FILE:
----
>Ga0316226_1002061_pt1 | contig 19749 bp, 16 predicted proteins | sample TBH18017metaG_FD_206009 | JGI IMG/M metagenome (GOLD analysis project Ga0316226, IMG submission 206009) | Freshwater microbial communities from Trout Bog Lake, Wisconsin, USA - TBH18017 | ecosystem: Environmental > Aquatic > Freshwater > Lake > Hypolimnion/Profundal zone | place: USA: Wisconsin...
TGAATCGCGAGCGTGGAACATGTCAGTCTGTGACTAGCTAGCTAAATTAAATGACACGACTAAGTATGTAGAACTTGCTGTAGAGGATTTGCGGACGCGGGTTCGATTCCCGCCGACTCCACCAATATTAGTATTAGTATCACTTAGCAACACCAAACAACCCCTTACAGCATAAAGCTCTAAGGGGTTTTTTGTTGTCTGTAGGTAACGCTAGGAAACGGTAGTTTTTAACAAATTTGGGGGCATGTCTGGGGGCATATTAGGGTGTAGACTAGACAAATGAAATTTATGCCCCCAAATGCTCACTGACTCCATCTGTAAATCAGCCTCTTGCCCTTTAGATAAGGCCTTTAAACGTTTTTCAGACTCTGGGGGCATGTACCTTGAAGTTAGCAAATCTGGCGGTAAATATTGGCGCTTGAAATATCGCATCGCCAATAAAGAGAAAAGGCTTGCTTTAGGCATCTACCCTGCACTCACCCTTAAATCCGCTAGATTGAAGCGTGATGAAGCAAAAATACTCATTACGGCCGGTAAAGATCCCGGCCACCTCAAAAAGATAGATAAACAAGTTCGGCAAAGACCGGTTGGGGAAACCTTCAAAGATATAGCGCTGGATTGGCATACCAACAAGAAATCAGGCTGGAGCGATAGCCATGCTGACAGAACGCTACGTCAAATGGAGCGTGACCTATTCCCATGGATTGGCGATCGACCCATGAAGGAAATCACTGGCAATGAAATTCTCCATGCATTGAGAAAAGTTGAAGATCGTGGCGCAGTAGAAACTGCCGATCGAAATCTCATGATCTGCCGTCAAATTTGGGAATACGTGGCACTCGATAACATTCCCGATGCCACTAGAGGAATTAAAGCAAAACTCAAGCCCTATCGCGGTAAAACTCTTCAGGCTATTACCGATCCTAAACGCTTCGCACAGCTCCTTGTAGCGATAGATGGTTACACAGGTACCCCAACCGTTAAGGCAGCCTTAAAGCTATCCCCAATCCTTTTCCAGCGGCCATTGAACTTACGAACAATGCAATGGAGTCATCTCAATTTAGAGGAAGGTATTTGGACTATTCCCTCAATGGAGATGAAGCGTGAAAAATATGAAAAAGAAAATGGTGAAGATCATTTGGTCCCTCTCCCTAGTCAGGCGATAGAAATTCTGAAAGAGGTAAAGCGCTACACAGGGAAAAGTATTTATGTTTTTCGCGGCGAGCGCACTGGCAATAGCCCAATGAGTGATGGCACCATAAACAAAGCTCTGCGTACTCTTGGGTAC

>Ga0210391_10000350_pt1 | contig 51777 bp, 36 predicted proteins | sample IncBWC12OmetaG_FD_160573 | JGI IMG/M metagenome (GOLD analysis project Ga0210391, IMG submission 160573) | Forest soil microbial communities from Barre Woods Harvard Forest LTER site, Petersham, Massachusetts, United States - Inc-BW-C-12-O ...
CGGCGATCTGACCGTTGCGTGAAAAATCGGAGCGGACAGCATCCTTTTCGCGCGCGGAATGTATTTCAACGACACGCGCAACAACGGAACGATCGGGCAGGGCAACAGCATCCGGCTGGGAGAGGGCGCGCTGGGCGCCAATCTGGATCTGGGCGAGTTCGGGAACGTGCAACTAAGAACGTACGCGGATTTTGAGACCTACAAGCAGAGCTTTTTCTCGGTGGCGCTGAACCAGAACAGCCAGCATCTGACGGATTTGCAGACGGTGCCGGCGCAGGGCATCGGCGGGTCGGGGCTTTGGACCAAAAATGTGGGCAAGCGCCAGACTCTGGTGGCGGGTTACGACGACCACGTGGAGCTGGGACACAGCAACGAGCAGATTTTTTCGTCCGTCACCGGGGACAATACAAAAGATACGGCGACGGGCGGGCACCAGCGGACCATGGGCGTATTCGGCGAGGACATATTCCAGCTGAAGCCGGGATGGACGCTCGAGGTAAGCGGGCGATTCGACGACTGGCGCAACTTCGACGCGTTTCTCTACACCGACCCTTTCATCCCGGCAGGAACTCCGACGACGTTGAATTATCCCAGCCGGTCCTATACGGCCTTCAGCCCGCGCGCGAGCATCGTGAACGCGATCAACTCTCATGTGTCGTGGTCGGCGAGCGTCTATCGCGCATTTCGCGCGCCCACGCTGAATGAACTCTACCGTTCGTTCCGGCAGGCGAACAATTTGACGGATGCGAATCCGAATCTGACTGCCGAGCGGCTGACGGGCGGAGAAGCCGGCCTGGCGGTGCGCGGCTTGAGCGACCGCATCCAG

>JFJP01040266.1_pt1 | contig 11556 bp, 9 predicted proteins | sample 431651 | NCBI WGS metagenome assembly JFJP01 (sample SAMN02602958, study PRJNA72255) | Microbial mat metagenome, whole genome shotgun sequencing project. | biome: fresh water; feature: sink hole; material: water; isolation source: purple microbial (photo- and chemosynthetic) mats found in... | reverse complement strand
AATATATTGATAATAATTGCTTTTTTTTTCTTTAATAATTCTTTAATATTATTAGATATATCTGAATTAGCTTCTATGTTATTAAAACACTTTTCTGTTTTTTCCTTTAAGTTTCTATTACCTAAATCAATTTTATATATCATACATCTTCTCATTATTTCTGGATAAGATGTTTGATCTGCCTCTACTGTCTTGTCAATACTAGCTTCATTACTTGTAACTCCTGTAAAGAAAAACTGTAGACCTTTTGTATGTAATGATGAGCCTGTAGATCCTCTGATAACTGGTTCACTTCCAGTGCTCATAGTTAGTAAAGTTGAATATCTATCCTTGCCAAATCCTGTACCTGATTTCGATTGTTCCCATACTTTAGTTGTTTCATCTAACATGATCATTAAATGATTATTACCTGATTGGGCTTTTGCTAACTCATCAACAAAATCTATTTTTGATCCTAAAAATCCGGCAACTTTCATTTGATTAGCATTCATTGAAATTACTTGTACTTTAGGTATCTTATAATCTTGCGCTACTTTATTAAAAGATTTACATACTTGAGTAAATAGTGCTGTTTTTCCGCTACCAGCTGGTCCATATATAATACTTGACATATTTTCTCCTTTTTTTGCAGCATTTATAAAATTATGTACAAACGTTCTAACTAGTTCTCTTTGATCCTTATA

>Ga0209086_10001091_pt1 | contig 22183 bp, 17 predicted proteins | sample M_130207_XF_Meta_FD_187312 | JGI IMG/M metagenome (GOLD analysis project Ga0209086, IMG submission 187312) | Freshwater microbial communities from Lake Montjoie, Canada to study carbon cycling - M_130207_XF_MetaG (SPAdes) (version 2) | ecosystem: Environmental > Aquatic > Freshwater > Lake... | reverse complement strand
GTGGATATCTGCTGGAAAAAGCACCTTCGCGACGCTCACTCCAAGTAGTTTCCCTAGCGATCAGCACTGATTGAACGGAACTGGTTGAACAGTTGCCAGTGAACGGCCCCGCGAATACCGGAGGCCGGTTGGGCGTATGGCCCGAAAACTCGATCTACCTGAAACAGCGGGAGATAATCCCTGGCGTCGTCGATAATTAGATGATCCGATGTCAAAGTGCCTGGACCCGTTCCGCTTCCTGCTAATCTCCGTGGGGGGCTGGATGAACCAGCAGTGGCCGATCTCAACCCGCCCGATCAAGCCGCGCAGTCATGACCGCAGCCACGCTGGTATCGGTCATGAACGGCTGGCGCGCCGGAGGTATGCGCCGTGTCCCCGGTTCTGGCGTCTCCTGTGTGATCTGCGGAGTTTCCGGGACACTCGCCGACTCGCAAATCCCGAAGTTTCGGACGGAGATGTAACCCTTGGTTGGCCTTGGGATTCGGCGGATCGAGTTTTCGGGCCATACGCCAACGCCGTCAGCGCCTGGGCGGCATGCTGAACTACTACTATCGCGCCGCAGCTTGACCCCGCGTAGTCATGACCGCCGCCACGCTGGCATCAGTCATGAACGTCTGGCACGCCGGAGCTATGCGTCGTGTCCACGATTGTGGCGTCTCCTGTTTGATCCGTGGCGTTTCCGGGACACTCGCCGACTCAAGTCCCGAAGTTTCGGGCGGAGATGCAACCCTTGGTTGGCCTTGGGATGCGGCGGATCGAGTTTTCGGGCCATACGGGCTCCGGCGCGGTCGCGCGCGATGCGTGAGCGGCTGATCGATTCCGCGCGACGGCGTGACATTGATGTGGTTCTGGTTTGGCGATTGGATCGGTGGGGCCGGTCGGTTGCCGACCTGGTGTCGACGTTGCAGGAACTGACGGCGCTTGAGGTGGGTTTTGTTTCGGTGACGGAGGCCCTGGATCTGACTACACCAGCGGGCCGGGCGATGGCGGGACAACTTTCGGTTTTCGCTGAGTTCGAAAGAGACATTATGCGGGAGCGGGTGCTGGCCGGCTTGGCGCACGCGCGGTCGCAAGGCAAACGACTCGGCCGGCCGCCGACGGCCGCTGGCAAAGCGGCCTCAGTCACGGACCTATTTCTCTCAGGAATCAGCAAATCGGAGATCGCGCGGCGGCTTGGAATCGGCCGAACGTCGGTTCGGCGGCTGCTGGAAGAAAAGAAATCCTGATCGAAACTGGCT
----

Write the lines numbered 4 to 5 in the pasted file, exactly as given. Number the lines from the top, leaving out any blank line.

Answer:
CGGCGATCTGACCGTTGCGTGAAAAATCGGAGCGGACAGCATCCTTTTCGCGCGCGGAATGTATTTCAACGACACGCGCAACAACGGAACGATCGGGCAGGGCAACAGCATCCGGCTGGGAGAGGGCGCGCTGGGCGCCAATCTGGATCTGGGCGAGTTCGGGAACGTGCAACTAAGAACGTACGCGGATTTTGAGACCTACAAGCAGAGCTTTTTCTCGGTGGCGCTGAACCAGAACAGCCAGCATCTGACGGATTTGCAGACGGTGCCGGCGCAGGGCATCGGCGGGTCGGGGCTTTGGACCAAAAATGTGGGCAAGCGCCAGACTCTGGTGGCGGGTTACGACGACCACGTGGAGCTGGGACACAGCAACGAGCAGATTTTTTCGTCCGTCACCGGGGACAATACAAAAGATACGGCGACGGGCGGGCACCAGCGGACCATGGGCGTATTCGGCGAGGACATATTCCAGCTGAAGCCGGGATGGACGCTCGAGGTAAGCGGGCGATTCGACGACTGGCGCAACTTCGACGCGTTTCTCTACACCGACCCTTTCATCCCGGCAGGAACTCCGACGACGTTGAATTATCCCAGCCGGTCCTATACGGCCTTCAGCCCGCGCGCGAGCATCGTGAACGCGATCAACTCTCATGTGTCGTGGTCGGCGAGCGTCTATCGCGCATTTCGCGCGCCCACGCTGAATGAACTCTACCGTTCGTTCCGGCAGGCGAACAATTTGACGGATGCGAATCCGAATCTGACTGCCGAGCGGCTGACGGGCGGAGAAGCCGGCCTGGCGGTGCGCGGCTTGAGCGACCGCATCCAG

>JFJP01040266.1_pt1 | contig 11556 bp, 9 predicted proteins | sample 431651 | NCBI WGS metagenome assembly JFJP01 (sample SAMN02602958, study PRJNA72255) | Microbial mat metagenome, whole genome shotgun sequencing project. | biome: fresh water; feature: sink hole; material: water; isolation source: purple microbial (photo- and chemosynthetic) mats found in... | reverse complement strand